Underwater results from the D20 are similar to images captured with other competitive compact underwater cameras: mixed. Setting up underwater photos is difficult - especially when you're snorkeling (when both the photographer and the subjects are in constant motion), which in practice means that blur-free images are rare. During our shooting, of the photos that were sharp, we noticed some noise (not unexpected) and a color cast that was nearly universal on all the underwater cameras we tested (despite using the underwater scene mode). Because the D20 doesn't shoot RAW (and we wouldn't expect it to) this means that post-capture corrections must be applied to JPEGs.

Nearly all of the underwater photos we took with the PowerShot D20 and its peers had some kind of color cast. A simple 'Auto Color Balance' in Photoshop, along with a levels adjustment, took care of that in a few seconds, but of course, this does mean the final image has been compressed twice (not a great idea from the point of view of critical image quality).

For more sample photos and analysis, please read our full review of the PowerShot D20.

Video Quality

As mentioned on the previous page, the PowerShot D20 can record video at 1920 x 1080 (24 fps) for up to fifteen minutes. Below are two samples, taken both above and below sea level.

Sample Video 1

This movie, taken right on the beach (hence the water drop at the top of the screen), shows how the D20's video quality performs in daylight:

1920 x 1080, 24p, 36 Mbps, 19.5 MB, 11 secs Click here to download original video

We noticed something odd about this sample (and it's not the drop of water on the top): it's very shaky, despite image stabilization being turned on. We were able to replicate this nearly every time here in our studios, though it's only when the camera is being handheld. We scoured the Internet and found some other sample videos with the same problem, so we're confident that this is not specific to our camera.

Sample Video 2

Naturally, everyone wants to see what an underwater movie looks and sounds like. Here's a somewhat shaky video of the author chasing a fish in Maui.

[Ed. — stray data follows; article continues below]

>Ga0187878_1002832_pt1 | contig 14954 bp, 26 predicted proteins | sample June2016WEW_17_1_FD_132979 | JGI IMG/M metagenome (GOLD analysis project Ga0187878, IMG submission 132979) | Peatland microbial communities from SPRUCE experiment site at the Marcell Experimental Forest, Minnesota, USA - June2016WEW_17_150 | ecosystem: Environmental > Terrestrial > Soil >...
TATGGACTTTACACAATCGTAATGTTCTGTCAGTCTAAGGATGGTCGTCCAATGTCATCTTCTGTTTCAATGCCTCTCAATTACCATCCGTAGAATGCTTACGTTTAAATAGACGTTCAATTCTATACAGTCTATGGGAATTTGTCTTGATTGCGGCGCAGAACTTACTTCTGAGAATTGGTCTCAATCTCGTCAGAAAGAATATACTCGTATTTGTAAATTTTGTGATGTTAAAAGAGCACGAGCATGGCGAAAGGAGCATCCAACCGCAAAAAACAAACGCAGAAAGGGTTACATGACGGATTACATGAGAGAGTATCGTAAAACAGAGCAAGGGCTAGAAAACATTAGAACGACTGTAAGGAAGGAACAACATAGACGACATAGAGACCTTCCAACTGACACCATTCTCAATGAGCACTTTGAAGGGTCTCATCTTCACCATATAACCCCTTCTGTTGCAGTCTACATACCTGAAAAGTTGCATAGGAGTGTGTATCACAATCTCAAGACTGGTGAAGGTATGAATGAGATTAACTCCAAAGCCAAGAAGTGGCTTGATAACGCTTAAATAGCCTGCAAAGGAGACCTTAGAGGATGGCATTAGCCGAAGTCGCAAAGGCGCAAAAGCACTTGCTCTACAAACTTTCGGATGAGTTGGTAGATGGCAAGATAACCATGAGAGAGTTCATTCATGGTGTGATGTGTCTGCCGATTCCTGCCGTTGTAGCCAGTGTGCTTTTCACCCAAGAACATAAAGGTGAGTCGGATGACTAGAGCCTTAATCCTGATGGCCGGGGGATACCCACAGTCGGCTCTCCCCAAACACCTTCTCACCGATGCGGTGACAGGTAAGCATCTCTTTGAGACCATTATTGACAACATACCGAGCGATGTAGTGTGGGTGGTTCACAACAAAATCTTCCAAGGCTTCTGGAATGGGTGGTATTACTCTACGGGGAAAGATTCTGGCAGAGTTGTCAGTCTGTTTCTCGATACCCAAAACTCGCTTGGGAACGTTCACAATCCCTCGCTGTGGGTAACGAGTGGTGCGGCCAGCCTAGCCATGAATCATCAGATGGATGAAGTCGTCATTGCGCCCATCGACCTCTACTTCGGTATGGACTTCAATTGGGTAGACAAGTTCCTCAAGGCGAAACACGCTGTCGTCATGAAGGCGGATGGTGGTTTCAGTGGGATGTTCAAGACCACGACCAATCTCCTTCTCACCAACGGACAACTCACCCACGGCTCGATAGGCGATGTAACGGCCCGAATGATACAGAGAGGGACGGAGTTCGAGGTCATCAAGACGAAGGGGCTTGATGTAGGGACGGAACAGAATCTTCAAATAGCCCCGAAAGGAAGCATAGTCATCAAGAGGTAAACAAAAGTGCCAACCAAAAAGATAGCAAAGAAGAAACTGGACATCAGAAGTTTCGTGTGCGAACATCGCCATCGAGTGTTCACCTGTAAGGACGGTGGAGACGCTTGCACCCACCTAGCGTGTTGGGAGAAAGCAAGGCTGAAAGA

1920 x 1080, 24p, 36 Mbps, 49.5 MB, 8 secs Click here to download original video

As with the underwater stills, this video has a slight color cast. If you're skilled with video editing software, this can be corrected. If not, then the results are still good enough for sharing.

Final Thoughts

The PowerShot D20 offers a uniquely designed body that be plunged underwater or dropped (a little bit). It's a solid everyday shooter that takes good quality photos for its class, though they're a bit soft, and can suffer from highlight clipping and fringing at times. The D20 performs well in most respects, save for low light focusing, which is sluggish. Battery life is average for the rugged camera class.

Canon has packed a nice set of fun features into the D20, plus a few manual controls as well. It also has a built-in GPS receiver which, while not as elaborate as what some of its competitors offer, does its job well. The D20 can record video at 1080/24p, though subjects can get 'shaky' at times, which isn't something you want to see.

Click here to read the full conclusion from our Canon PowerShot D20 review

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Comments

Total comments: 123
12
CameraLabTester
By CameraLabTester (11 months ago)

From this lineup, Lumix and Nikon are about the only ones you would not be ashamed of being seen as a user.

There rest are just Comedy Central.

.

1 upvote
Timmbits
By Timmbits (11 months ago)

not even...
Nikon: Not good for: Frequent shooting in bright light, pixel peepers, or those who want long battery life